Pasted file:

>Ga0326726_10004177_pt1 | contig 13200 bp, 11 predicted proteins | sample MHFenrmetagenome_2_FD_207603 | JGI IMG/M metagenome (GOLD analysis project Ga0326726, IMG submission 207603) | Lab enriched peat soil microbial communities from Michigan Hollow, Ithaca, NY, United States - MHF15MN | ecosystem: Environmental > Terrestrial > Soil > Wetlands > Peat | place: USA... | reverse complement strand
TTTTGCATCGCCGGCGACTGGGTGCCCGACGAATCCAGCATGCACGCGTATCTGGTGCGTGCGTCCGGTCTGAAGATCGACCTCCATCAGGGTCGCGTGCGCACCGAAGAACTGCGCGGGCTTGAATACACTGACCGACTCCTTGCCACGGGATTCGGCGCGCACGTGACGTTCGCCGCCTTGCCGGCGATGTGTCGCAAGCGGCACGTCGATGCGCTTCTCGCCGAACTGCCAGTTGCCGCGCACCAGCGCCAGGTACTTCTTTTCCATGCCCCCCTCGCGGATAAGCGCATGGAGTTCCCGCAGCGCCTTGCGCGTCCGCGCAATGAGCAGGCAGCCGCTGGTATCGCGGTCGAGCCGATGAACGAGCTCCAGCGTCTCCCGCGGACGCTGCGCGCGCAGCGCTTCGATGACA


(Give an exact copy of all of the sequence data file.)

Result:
>Ga0326726_10004177_pt1 | contig 13200 bp, 11 predicted proteins | sample MHFenrmetagenome_2_FD_207603 | JGI IMG/M metagenome (GOLD analysis project Ga0326726, IMG submission 207603) | Lab enriched peat soil microbial communities from Michigan Hollow, Ithaca, NY, United States - MHF15MN | ecosystem: Environmental > Terrestrial > Soil > Wetlands > Peat | place: USA... | reverse complement strand
TTTTGCATCGCCGGCGACTGGGTGCCCGACGAATCCAGCATGCACGCGTATCTGGTGCGTGCGTCCGGTCTGAAGATCGACCTCCATCAGGGTCGCGTGCGCACCGAAGAACTGCGCGGGCTTGAATACACTGACCGACTCCTTGCCACGGGATTCGGCGCGCACGTGACGTTCGCCGCCTTGCCGGCGATGTGTCGCAAGCGGCACGTCGATGCGCTTCTCGCCGAACTGCCAGTTGCCGCGCACCAGCGCCAGGTACTTCTTTTCCATGCCCCCCTCGCGGATAAGCGCATGGAGTTCCCGCAGCGCCTTGCGCGTCCGCGCAATGAGCAGGCAGCCGCTGGTATCGCGGTCGAGCCGATGAACGAGCTCCAGCGTCTCCCGCGGACGCTGCGCGCGCAGCGCTTCGATGACA